When Dakota Territory was created, the first steps toward establishing Indian reservations had already been taken. The Treaty of Fort Laramie (1851) had assigned tribes to large tracts of land on which they could live and hunt. The treaty said that they should not make war with other tribes and should allow non-Indians to pass through their lands undisturbed.
The treaty was ineffective and warfare not only continued among the tribes, but several tribes became more hostile toward the U. S. government and settlers. Settlers, traders, and railroad surveys invaded the territories granted by the treaty.
In 1868, the Commissioner of Indian Affairs again called for a treaty council at Fort Laramie. This time, the treaty decreased the amount of land given to the tribes and called for stricter military intervention when the treaty was violated.
These treaties led to reservations for the Lakotas, Arikaras, Hidatsas, and Mandans. The reservations were carved from the public domain which meant that these lands were not open to non-Indian settlement.
The Chippewa and the Dakotas went through a slightly different reservation process. They were not part of the Treaty of 1868. Their reservations were established and then diminished by presidential executive order.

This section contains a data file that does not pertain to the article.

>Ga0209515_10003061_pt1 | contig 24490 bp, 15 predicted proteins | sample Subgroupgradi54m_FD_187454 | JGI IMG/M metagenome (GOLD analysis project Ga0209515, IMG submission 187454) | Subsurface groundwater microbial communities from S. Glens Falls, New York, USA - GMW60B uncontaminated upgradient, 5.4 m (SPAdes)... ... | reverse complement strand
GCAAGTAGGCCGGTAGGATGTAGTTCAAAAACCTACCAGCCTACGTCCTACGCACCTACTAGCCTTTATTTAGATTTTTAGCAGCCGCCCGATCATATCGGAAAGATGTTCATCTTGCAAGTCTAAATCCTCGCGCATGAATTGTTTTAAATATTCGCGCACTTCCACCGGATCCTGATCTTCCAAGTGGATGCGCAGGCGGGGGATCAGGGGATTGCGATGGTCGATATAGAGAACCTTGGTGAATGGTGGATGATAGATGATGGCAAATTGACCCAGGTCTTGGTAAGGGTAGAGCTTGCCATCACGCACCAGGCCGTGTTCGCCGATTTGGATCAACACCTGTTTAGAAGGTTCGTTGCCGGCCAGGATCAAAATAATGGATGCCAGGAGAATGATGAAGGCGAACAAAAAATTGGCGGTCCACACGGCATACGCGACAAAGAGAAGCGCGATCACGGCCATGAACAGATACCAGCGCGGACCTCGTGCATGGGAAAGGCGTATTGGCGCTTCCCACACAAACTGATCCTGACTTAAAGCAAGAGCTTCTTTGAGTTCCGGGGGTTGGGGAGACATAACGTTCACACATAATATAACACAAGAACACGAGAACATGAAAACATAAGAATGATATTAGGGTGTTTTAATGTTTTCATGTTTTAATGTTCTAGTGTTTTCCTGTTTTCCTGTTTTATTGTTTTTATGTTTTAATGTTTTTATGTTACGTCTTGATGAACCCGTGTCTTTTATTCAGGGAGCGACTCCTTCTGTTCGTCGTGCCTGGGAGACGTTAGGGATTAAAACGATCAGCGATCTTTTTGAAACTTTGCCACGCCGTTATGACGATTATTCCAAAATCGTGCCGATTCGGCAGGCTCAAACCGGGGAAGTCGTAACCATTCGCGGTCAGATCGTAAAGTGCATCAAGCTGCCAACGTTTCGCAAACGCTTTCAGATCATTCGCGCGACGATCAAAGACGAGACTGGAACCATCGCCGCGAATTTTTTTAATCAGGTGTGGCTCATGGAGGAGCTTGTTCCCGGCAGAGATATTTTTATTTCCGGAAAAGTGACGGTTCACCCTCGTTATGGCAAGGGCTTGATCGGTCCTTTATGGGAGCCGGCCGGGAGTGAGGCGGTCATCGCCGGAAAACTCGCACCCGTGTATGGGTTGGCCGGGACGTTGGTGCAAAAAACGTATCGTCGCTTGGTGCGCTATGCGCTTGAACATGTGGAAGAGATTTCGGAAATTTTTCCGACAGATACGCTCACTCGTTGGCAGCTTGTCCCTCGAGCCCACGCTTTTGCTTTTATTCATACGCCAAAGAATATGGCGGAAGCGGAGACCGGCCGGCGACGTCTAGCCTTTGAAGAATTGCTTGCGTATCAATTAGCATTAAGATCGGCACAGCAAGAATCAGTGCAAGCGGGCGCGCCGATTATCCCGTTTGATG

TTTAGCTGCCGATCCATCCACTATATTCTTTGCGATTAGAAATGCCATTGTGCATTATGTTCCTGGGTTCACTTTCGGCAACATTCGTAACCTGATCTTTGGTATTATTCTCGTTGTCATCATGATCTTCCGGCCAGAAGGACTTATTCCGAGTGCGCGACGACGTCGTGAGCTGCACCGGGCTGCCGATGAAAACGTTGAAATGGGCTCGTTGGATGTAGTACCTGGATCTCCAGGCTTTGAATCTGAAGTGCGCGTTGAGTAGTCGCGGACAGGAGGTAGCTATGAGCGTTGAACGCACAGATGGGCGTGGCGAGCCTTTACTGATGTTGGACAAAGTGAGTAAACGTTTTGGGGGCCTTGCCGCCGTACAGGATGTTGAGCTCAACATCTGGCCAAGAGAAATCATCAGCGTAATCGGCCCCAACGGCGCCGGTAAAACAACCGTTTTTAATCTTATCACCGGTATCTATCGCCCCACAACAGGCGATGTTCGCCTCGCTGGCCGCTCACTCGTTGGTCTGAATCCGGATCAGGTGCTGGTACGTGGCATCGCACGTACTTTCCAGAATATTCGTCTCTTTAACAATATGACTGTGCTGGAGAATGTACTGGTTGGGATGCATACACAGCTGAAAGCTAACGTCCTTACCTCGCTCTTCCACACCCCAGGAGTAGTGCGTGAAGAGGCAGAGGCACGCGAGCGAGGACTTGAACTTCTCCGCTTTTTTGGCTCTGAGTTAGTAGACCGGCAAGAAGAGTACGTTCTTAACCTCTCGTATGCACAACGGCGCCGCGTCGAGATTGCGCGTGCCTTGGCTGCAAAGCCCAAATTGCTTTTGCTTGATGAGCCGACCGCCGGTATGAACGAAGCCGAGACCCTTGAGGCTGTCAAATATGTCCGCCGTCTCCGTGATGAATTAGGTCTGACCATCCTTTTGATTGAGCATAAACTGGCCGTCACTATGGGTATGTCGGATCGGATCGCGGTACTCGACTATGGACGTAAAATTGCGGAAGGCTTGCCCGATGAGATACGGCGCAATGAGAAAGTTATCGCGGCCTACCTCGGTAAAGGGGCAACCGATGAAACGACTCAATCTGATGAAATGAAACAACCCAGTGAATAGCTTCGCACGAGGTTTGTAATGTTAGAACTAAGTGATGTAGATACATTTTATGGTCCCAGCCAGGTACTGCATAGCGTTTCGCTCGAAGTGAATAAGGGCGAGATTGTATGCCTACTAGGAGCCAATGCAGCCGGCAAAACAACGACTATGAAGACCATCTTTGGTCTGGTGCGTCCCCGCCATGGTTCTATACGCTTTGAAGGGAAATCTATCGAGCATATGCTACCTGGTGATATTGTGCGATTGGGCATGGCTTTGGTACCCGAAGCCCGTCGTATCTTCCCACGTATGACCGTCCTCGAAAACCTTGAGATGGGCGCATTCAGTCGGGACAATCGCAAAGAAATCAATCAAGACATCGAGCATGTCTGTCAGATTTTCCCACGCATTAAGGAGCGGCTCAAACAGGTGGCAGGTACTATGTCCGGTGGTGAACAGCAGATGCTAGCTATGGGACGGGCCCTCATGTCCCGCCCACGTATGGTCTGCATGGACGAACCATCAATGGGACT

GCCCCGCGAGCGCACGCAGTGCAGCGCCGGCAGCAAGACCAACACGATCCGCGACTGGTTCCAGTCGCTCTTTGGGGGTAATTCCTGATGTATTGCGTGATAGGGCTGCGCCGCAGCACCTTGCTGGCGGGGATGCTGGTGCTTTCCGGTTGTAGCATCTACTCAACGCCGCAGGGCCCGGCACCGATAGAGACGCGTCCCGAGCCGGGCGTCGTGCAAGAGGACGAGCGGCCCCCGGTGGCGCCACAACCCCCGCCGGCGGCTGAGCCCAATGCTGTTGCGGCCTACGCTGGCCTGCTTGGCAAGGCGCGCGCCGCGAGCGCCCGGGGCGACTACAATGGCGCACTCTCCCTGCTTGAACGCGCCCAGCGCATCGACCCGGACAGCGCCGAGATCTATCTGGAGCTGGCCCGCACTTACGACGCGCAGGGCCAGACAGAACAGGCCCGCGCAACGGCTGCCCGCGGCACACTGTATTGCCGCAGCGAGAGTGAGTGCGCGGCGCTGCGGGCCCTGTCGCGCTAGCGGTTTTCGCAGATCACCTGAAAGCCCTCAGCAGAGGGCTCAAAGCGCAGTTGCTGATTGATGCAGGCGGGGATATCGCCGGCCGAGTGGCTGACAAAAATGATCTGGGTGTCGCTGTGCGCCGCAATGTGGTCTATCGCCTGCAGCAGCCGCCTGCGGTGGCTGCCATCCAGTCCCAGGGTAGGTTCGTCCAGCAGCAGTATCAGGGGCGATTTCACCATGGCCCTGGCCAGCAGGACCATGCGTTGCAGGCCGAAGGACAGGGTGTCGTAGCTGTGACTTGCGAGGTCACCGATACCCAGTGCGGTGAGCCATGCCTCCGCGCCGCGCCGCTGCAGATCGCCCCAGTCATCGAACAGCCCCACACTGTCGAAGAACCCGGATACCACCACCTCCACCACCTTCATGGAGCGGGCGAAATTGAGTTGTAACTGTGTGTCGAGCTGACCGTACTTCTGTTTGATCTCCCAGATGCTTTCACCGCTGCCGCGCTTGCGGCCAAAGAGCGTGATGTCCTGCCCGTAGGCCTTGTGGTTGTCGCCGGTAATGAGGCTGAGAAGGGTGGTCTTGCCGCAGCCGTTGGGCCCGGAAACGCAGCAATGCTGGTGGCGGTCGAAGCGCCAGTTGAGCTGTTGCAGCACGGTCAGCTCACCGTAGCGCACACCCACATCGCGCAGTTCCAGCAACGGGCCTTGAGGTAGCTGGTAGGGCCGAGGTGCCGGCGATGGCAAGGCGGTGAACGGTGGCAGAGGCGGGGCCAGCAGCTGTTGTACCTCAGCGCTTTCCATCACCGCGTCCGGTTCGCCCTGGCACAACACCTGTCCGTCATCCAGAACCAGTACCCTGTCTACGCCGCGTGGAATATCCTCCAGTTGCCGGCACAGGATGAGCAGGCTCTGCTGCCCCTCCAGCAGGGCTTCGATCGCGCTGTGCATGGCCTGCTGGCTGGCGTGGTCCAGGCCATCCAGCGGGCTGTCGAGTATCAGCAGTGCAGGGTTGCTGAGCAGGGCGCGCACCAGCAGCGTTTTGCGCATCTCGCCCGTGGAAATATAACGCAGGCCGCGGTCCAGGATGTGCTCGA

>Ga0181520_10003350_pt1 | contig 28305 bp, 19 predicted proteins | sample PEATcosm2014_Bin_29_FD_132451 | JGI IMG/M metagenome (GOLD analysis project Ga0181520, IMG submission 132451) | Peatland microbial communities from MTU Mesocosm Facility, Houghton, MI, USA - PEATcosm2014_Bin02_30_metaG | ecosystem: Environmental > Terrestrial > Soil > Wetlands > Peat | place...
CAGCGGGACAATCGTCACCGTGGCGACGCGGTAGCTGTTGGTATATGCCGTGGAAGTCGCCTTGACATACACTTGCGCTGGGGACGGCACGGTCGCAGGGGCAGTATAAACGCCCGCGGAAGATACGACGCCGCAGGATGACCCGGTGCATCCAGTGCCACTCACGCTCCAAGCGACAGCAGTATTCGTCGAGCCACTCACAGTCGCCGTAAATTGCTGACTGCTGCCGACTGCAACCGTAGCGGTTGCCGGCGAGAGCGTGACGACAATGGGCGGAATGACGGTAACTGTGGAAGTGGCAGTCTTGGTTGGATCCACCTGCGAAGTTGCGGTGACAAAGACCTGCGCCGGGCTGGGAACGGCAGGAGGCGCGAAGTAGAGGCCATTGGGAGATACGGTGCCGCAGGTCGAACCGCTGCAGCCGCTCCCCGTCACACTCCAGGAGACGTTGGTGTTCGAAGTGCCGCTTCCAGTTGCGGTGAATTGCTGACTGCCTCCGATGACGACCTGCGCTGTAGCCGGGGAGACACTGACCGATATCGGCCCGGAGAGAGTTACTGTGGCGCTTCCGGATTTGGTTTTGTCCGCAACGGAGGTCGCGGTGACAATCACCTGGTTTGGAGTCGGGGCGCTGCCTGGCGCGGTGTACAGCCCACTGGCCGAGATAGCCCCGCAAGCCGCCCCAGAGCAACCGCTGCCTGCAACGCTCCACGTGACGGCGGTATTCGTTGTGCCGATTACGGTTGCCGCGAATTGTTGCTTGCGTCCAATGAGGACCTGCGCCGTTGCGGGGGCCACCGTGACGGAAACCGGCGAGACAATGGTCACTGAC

After 1887, all reservations went through allotment which changed the map again. Under allotment, individual members (depending on age) of the tribes received a parcel of land. A few years later, the unallotted lands were opened to non-Indian settlement which again changed the map of the reservations.
The process was a little different for each reservation. Congress, the Commissioner of Indian Affairs (a division of the Department of the Interior), and the president all had a role in shaping the reservations. Though tribal leaders were often asked their opinion on the changes they faced, their voices carried little weight in the final decision. Non-Indian settlers’ demands for land were satisfied by decreasing the land base the tribes had been promised by treaty. In addition, traditional village life was disturbed by allotment (after 1887), which required that Indians live on the individual farms they were supposed to cultivate.
The history of the making and re-making of reservations challenges our understanding of democracy and equality. And yet, it is important to understand how reservations came to be what they are today. The competition for land between peoples of differing cultures helps us understand how valuable land, especially farm land, was in the nineteenth century. A review of these documents also demonstrates that the overpowering presence of non-Indian settlers and soldiers forced the tribes to give up lands against their will.